Inside AJHS: Personal Papers of Yehuda Feher


Kate Jegat - Professional Placement Program, Intern, School of Information & Communication Studies Masters Program

My time as an intern at The Australian Jewish Historical Society has given me a greater appreciation of how archives provide a link between the past and the present and hold the key to Australian Jewry’s cultural memory. The personal papers of Yehuda Feher, a notable Zionist leader and activist in Australia from the 1940s and later, showcased the value of preserving information that can be passed on for the use and benefit of future generations.

Yehuda Feher
Yehuda Feher

As an intern, I was entrusted with the task of recording the details of Yehuda Feher’s personal papers and I was fascinated by the idea that each report, news clipping, pamphlet and invitation was part of a story waiting to be told. I learnt that from an early age, Yehuda Feher exhibited a fervent passion for Israel and its significance to Jewish identity. This passion led him to play a pivotal role in the Zionist youth movement where he dedicated his time and resources to the idea of promoting the establishment of a Jewish homeland in Israel and developing a deep connection to Jewish identity and heritage within Jewish children and adolescents. This is reflected in his significant collection of Australian Zionist Youth magazines including Halapid, Habonim Shomrim Bulletin and The Young Zionist.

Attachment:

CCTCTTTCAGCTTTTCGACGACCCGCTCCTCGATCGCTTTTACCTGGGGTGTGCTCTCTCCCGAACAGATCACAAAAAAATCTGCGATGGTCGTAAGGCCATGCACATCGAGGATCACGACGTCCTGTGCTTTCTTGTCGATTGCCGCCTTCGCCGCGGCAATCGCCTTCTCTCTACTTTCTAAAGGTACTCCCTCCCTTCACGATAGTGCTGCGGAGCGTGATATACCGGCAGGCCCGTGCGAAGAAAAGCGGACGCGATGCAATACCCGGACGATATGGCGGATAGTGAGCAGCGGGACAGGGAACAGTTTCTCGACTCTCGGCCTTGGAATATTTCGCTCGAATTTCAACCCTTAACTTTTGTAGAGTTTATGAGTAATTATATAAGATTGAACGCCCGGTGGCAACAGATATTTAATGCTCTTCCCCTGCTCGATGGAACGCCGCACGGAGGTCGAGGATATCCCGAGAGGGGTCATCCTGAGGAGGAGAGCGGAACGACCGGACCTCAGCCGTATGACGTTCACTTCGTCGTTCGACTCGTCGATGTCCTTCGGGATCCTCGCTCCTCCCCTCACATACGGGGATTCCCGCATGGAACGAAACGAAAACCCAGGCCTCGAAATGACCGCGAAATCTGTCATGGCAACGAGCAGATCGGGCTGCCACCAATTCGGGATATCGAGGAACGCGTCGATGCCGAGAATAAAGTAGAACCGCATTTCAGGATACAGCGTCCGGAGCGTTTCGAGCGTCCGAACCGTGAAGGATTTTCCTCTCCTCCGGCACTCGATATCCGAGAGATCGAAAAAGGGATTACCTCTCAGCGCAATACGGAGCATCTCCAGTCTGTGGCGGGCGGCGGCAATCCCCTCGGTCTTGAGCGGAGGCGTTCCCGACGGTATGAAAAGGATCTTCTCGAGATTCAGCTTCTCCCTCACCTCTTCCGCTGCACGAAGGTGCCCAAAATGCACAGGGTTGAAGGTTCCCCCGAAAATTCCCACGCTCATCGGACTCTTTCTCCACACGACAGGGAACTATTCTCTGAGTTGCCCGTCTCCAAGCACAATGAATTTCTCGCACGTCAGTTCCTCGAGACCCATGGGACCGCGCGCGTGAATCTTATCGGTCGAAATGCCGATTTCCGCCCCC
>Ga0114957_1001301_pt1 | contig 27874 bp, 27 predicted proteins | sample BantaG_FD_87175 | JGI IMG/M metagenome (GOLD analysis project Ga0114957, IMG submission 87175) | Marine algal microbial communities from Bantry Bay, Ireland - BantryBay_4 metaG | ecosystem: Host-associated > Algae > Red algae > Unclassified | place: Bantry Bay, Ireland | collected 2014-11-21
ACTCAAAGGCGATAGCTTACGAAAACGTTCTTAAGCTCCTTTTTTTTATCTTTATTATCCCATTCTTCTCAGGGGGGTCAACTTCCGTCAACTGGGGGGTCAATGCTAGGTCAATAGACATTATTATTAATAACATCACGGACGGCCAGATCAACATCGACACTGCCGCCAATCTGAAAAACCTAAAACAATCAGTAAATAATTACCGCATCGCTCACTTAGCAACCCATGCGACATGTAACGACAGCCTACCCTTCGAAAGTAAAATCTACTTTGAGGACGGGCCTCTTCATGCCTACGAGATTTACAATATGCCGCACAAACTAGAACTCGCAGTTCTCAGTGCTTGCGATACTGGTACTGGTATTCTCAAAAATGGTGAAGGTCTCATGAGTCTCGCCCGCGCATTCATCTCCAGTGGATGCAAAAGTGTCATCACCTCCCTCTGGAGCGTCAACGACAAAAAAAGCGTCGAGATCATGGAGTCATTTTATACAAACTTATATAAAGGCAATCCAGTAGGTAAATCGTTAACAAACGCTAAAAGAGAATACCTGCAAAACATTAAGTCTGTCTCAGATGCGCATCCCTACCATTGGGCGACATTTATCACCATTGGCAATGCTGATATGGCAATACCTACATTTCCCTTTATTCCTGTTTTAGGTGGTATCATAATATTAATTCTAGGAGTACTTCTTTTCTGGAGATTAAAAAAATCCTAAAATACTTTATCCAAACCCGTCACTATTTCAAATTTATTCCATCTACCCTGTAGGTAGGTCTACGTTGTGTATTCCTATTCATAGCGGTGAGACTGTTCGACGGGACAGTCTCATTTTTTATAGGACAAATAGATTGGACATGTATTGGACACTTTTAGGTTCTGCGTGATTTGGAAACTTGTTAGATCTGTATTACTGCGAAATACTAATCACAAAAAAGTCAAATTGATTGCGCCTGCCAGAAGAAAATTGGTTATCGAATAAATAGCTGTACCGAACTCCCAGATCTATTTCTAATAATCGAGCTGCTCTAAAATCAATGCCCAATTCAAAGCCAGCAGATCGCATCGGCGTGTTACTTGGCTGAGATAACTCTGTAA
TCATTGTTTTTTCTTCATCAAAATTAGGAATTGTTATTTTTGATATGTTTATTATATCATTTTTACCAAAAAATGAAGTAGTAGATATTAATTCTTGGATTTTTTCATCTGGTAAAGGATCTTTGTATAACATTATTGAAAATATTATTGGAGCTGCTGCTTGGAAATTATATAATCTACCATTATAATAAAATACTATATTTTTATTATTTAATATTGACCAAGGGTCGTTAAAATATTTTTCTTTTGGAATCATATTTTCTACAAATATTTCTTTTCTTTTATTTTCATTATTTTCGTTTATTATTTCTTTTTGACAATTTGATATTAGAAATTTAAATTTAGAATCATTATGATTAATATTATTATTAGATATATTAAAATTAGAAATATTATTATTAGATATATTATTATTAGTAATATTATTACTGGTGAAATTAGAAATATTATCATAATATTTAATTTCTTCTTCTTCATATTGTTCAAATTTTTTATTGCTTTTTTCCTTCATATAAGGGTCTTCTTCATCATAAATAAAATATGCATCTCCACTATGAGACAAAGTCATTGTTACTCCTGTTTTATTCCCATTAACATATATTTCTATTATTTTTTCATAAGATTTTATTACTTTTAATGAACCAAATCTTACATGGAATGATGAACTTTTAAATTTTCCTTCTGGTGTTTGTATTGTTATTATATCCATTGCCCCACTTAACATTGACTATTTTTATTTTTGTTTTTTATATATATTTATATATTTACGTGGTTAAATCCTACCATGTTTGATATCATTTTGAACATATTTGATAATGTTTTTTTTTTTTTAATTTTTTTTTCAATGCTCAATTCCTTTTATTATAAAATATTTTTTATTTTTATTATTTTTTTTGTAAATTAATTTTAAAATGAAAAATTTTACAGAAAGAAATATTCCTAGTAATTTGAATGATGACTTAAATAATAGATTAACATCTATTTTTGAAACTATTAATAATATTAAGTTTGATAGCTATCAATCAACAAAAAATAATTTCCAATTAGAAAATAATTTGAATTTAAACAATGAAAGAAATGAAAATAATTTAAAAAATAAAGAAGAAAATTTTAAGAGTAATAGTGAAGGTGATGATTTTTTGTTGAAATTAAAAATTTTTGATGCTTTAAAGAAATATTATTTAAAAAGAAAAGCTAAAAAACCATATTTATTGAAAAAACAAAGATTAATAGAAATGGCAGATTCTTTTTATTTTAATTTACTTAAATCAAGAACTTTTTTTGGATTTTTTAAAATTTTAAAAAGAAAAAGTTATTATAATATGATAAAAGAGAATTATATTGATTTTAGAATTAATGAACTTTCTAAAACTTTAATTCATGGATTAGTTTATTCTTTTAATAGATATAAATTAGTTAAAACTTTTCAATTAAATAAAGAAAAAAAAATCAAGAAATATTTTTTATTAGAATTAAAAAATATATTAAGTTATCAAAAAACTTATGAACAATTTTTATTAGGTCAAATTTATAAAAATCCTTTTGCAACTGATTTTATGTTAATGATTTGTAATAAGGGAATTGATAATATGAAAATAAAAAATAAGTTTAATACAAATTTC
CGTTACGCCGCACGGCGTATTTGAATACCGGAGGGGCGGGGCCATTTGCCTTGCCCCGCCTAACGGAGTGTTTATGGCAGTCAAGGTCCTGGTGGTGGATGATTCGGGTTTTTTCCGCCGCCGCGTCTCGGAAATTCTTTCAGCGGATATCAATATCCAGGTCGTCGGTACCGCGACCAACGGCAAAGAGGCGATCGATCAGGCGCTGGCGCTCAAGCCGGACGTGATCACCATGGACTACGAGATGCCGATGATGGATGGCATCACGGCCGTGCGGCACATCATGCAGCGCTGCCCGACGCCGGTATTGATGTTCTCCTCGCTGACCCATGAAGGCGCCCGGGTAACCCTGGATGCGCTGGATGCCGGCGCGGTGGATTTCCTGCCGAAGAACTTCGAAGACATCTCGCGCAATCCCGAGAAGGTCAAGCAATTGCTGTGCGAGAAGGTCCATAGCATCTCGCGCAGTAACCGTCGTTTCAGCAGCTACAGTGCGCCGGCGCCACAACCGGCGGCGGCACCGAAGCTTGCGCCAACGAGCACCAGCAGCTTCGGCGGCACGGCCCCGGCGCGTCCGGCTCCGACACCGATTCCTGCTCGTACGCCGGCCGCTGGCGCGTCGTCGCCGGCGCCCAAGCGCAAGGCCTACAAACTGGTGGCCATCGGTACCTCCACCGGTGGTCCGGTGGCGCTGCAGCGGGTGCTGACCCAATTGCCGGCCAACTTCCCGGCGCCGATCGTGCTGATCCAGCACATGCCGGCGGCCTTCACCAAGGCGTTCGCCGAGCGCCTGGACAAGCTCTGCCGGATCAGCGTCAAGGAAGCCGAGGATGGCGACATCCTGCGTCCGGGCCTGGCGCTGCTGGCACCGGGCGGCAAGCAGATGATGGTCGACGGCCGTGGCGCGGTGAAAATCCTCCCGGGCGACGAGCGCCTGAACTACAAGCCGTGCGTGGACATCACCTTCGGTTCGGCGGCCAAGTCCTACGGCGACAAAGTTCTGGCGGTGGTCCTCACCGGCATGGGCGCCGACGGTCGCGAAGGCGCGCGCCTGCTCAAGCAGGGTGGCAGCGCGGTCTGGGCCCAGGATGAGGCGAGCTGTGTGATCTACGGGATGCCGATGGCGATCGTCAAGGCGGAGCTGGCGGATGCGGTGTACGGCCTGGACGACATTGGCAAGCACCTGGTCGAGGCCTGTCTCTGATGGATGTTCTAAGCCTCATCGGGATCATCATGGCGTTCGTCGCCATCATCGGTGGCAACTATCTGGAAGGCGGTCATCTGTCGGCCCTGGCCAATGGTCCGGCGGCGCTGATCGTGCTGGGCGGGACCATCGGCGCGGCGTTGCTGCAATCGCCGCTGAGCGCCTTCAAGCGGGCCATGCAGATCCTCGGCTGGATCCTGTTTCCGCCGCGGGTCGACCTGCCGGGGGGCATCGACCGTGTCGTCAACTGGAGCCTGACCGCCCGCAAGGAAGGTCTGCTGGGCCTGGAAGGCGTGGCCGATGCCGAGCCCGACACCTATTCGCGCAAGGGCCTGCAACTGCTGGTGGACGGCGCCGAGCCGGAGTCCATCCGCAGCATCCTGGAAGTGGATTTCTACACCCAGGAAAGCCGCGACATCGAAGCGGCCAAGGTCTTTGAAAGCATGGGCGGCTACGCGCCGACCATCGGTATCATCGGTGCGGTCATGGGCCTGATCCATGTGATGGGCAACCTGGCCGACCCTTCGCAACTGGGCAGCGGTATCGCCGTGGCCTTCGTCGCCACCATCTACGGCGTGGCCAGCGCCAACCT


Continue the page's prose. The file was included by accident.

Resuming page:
Yehuda Feher’s influence within the Jewish community has been profound. As a respected community leader, he leveraged his expertise and connections to advocate for Israel. Through his involvement in organisations such as the Zionist Federation of Australia, Yehuda Feher has championed the Zionist cause and fostered greater collaboration between the Australian and Israeli communities. However Yehuda Feher’s interests extended beyond Zionism, he showed an enthusiasm for global affairs and collected clippings that captured significant events such as the Israel-Egypt Peace Treaty (Camp David) 1978-1979; Palestine Crisis 1947-48; Atlantic Charter 1945; Nuremberg Trials 1945; War Crimes Trials including Professor Eugene Kamenka and Professor Julius Stone.

As I reflect on my time as an intern, I have immense gratitude for having had the opportunity to work so closely with a seasoned archivist such as Sabrina Elias who generously shared her knowledge and expertise. I also have a sense of accomplishment and pride having played a small role in safeguarding the legacy of Yehuda Feher and the enduring impact he has had on advancing the cause of Zionism in Australia. Ultimately this experience has left an indelible mark on me, shaping not only my career aspirations but also my understanding of the importance of preserving the past to inform the future.

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